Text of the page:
For some reason people feel closers should get some kind of leeway when they are simply not being good pitchers.

Coaches and players want to cite different years in which a closers’ save totals were high, but when your job is to pitch one inning, your years can change with a couple hard hit balls.

In Bobby Jenks’ case it’s been many hard hit balls.

Closers can be created. After all, it’s just pitching one inning for pitchers who, at one time, were pitching nine.

Jenks has blown two games in his last four chances, and after last night’s blown save against the Seattle Mariners, manager Ozzie Guillen seems to have seen enough, saying the team has other options for the closer role.

A closer with an ERA above four is bad, but a closer with an ERA above five is completely worthless. Any pitcher with an ERA above five is worthless, let alone one who will not pitch 100 innings in a season.

Jenks has a 5.09 ERA and a 1.58 WHIP in 35.1 innings pitched, striking out 43 and walking 16. He has given up 40 hits, and although he has only blown two saves, he has clearly not been effective.

In his last four outings Jenks has given up six earned runs on two walks and seven hits, while recording eight outs and striking out four.

For some reason, when it comes to Jenks, the more strikeouts he has, the worse he is. He has surpassed his strikeout total from 2008 (38) and trails his strikeout total from 2009 (49) by six in 26.1 and 18 fewer innings, respectively. He also has allowed only 11 fewer hits this season than in all of 2008 and 12 fewer than in all of 2009.

In 2008 he only struck out 38, but he gave up 51 hits and 17 walks in 63.1 innings pitched, finishing with a 2.63 and a 1.10 WHIP. In 2009 Jenks struck out 49 in 53.1 innings, giving up 52 hits and finishing with a 3.71 ERA and 1.27 WHIP.

For the White Sox to lose two games because of one pitcher is unacceptable, especially when they are currently only 2.5 games up on the Minnesota Twins and Detroit Tigers, and especially when there are other options available to finish games.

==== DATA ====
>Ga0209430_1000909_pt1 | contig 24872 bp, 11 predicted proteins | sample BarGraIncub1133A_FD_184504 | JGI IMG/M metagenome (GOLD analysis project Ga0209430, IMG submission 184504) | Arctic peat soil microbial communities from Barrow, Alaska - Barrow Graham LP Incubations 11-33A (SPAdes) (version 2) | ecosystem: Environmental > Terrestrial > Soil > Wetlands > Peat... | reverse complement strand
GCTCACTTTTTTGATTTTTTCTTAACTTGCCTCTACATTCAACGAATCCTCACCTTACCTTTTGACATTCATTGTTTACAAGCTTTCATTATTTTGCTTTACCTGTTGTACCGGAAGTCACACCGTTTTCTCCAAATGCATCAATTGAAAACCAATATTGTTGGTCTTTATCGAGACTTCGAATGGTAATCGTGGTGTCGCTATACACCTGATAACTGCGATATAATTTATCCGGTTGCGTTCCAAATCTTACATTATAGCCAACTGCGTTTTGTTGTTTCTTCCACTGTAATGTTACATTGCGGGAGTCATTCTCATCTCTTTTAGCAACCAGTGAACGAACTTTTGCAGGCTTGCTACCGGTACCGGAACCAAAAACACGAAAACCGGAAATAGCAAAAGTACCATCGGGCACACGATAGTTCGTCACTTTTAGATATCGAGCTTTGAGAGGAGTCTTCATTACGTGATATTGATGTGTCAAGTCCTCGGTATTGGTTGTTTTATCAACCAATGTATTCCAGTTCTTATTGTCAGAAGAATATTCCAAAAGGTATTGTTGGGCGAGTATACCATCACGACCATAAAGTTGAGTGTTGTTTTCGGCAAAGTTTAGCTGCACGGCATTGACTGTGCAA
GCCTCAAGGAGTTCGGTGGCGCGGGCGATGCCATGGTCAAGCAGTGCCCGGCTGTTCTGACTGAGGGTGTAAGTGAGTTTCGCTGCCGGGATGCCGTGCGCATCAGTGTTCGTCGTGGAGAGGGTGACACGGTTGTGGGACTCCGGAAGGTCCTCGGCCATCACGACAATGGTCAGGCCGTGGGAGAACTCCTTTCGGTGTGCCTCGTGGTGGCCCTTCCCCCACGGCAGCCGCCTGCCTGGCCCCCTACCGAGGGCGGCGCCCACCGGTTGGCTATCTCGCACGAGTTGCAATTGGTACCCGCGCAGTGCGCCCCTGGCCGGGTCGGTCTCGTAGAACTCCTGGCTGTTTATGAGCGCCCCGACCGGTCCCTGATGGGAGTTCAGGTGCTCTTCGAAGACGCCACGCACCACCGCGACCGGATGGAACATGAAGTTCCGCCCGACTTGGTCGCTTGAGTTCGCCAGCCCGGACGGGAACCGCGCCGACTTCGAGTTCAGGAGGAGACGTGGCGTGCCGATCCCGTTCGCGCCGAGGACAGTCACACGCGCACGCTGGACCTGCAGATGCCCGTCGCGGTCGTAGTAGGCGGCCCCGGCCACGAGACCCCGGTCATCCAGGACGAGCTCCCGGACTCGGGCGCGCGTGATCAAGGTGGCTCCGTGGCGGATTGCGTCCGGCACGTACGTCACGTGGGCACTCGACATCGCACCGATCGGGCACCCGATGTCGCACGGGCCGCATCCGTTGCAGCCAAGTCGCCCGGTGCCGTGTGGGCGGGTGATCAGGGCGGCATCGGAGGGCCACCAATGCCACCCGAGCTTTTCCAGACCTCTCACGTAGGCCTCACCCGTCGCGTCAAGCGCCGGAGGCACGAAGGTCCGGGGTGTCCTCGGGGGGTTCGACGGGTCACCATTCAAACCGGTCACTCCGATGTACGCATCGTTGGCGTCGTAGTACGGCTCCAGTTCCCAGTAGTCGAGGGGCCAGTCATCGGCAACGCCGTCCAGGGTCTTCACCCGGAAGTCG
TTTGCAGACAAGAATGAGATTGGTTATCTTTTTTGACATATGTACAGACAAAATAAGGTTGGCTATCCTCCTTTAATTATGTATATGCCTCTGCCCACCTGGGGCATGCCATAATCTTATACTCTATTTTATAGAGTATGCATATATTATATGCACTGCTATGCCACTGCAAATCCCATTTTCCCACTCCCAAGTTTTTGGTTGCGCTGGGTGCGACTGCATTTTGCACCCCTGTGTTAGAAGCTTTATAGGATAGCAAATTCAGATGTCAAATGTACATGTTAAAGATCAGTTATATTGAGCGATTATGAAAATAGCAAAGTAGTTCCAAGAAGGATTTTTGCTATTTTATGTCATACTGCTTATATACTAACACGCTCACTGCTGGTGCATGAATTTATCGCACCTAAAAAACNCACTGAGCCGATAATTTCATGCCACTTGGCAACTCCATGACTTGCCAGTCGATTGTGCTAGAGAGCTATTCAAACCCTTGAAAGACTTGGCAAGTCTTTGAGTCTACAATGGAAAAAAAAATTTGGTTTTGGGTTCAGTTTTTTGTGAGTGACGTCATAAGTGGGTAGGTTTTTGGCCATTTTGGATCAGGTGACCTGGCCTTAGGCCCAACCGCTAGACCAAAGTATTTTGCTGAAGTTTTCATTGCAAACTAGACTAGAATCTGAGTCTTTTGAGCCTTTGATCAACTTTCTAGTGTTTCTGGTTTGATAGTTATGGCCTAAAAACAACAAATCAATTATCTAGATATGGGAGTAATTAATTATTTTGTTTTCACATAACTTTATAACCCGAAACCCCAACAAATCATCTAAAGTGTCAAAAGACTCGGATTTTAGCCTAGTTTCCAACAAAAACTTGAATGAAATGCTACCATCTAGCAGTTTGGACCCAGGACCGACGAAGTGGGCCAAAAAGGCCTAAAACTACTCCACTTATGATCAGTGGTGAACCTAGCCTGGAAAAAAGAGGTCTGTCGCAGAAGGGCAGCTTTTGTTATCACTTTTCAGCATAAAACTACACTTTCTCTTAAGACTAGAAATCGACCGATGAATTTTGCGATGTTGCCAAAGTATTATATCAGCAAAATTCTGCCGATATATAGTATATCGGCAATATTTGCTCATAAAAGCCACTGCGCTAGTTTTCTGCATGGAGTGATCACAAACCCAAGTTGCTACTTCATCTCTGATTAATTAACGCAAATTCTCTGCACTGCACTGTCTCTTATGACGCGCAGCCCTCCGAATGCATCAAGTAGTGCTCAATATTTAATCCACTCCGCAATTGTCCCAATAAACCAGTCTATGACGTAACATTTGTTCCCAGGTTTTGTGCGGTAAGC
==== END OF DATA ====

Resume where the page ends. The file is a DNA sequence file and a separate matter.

“Our options are open now,” Guillen said. “I get paid to win games. That’s my job, win games. And I’m going to put the guys there with the best shot. When I [changed Jenks’ role] last time [in May], it worked out again because all of a sudden we come back and I put him in the eighth inning and I like the way he threw the ball and I put him back in the closing spot.

“We’re a better club with Bobby as the closer. In the meanwhile, we got a few options and we’re going to see what the options are. We’ll see if we can regroup him, put him in the situation like we did last time and we see what happens.”

The White Sox have three other viable and better options than Jenks. All-Star Matt Thornton has been the most trustworthy reliever in the White Sox pen over the last few years, sporting a 2.58 ERA and 1.04 WHIP in 38.1 innings pitched, striking out 51, walking 13, and giving up 27 hits. 

J.J. Putz, however, is the hottest, sporting 25 consecutive scoreless appearances, a franchise record for the White Sox. From 2006 to 2007 he had 76 saves in two seasons for the Seattle Mariners. Putz has a 1.50 ERA and a 0.78 WHIP in 36 innings pitched, striking out 42 and walking six while giving up 22 hits. 

Perhaps the White Sox closer/setup man of the future Sergio Santos could close games for the southsiders. Santos has a 1.80 ERA and a 1.50 WHIP in his first 30 major-league innings, striking out 32, walking 17 and giving up 28 hits.

Regardless, the era of Jenks as the White Sox closer needs to come to an end.

Letting “respect” and “loyalty” decide who should be a team’s closer will cost a team games.

Give Jenks a plaque, but don’t give him the chance to lose ballgames.


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